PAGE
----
There Are Several Ways to Avoid Probate in California. . .
So, instead of worrying about dying and leaving your assets exposed, for the government to take. . . here are several techniques below:
1. Create (or pay a professional to create) a Revocable Living Trust and fund it with your house, your valuables, etc.;
2. Open a Joint Tenant Bank Accounts with a loved one or trusted companion;
3. Create a “Pay on Death” Beneficiary Designation at your Bank;
4. Create or Modify Your Beneficiary Designations on Annuities;
5. Create or Modify Your Beneficiary Designations on Life Insurance Policies;
6. Create or Modify Your Beneficiary Designations on U.S. Savings Bonds;
7. Create or Modify Your Beneficiary Designations on Pension accounts.
The above information is important to know because, upon one’s death, the first $150,000.00 of a persons estate is exempt from probate, under California law. Thus, if the Decedent’s assets are subject to probate (i.e., notwithstanding the exemptions mentioned above), a formal probate is required to transfer the assets of the decedent to his/her heirs. If the Decedent had a will, the court issues an order which instructs the executor to distribute the decedent’s assets according to the wording (or “terms”) of the will. If there is no will, California statutes are in place to determine who will succeed to the assets of the decedent.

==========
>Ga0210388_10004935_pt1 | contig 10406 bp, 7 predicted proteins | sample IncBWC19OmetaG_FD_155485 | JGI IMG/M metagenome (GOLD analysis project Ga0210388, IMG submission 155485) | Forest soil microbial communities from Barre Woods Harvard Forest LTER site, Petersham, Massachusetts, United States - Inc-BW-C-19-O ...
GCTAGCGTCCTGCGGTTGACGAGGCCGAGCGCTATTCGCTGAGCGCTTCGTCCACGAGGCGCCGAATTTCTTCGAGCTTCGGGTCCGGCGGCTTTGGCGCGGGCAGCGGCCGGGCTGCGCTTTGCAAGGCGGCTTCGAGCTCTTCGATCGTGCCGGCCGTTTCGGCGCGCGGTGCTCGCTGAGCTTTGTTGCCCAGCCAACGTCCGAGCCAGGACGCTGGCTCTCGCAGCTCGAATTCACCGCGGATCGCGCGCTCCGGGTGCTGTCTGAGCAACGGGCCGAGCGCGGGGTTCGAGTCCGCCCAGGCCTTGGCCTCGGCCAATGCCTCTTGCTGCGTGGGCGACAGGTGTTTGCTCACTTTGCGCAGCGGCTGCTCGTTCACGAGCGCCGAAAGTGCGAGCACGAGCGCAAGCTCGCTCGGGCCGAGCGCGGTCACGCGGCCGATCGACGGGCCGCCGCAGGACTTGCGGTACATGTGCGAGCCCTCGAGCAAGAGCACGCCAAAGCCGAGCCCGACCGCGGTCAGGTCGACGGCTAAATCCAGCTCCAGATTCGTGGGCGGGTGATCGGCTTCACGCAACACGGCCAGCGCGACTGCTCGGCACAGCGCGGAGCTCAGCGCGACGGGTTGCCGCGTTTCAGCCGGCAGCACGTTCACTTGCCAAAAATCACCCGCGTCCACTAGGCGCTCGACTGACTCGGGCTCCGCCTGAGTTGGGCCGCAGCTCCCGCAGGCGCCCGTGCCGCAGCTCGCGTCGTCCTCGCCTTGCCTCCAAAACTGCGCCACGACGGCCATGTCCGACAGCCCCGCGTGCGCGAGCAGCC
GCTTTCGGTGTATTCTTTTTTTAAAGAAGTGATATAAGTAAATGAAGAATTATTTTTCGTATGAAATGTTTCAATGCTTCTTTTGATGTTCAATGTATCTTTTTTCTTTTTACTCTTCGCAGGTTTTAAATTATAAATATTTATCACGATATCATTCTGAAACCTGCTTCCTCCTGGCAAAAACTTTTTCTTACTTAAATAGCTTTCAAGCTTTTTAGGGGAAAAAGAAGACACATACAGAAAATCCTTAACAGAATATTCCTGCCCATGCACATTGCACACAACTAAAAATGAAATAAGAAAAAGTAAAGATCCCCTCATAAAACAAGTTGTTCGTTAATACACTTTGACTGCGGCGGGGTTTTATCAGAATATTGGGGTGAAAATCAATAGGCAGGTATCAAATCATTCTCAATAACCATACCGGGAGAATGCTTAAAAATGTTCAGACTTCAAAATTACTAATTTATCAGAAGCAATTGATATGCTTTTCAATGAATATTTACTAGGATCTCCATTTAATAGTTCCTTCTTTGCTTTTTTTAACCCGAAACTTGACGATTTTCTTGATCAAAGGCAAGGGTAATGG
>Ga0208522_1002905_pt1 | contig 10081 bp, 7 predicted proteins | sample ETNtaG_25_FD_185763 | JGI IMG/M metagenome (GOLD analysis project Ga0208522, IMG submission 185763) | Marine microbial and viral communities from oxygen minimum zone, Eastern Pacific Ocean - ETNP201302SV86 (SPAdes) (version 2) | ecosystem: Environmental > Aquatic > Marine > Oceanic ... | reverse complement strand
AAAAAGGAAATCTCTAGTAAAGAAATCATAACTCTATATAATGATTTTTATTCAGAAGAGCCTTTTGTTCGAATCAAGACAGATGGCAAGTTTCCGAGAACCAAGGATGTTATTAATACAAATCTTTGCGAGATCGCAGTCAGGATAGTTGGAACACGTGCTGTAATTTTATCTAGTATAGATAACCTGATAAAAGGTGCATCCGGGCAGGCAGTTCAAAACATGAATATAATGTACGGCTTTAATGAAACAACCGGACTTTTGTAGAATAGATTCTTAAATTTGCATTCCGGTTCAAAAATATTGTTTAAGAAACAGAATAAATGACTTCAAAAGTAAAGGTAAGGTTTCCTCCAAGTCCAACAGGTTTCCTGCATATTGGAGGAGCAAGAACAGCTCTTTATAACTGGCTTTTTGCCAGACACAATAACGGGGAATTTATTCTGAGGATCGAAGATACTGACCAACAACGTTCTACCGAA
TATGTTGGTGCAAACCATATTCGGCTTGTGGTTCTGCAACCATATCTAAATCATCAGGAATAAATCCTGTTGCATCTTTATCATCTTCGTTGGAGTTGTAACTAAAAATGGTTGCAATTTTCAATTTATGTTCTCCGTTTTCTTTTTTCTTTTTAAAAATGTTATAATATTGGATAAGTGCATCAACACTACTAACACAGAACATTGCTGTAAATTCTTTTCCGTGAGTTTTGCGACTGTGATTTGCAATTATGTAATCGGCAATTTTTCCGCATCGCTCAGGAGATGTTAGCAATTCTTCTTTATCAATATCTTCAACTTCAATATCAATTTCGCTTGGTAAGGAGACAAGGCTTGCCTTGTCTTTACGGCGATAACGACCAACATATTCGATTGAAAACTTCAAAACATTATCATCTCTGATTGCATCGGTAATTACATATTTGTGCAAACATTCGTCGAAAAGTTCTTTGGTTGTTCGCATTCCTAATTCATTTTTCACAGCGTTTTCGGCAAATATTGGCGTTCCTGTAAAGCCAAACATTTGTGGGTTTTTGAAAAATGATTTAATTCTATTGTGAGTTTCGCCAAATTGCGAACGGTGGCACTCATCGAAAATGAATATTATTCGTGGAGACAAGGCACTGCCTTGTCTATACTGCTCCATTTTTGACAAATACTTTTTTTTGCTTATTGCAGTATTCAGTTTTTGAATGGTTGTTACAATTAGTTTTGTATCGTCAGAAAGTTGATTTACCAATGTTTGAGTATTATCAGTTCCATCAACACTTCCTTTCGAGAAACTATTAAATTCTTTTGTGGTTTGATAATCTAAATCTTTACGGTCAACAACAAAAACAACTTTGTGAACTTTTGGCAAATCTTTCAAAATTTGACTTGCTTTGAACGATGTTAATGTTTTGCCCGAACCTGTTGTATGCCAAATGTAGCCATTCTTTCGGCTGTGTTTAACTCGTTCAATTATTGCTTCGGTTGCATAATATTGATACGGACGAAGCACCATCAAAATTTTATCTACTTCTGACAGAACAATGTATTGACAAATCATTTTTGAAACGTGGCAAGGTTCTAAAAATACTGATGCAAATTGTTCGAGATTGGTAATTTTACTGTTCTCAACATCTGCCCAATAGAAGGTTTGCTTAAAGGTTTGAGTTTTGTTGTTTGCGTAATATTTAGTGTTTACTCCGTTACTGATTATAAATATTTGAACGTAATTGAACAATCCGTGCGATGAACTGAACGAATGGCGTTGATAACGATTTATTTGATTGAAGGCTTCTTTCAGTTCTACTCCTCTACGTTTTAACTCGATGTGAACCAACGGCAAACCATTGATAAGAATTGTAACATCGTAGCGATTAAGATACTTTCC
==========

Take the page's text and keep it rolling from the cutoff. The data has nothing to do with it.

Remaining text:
If you were not aware, California is well-known for taking a while to wrap-up probate cases. In fact, although many attorneys will say a California probate case should close within one year from the date “Letters” are issued, be prepared for approximately two years worth of changing calendars, vague or misleading probate notes, and just plain frustration due to creditors or litigation.
If you fail to act and forget (or choose not to act) on the above, it is guaranteed that your estate will be subject to probate in California. Be forewarned that the cost of an average probate is steep when compared to the cost of wrapping up an estate protected by a Revocable Living Trust. If you are interested in getting more information on how to create a living trust, send us an email to: email@example.com. If you need an appointment to create a trust, call us at (661) 298-2500. Please note that if we are with a client, our phone goes to voicemail. If that happens, please leave a message and we will do our best to call back promptly.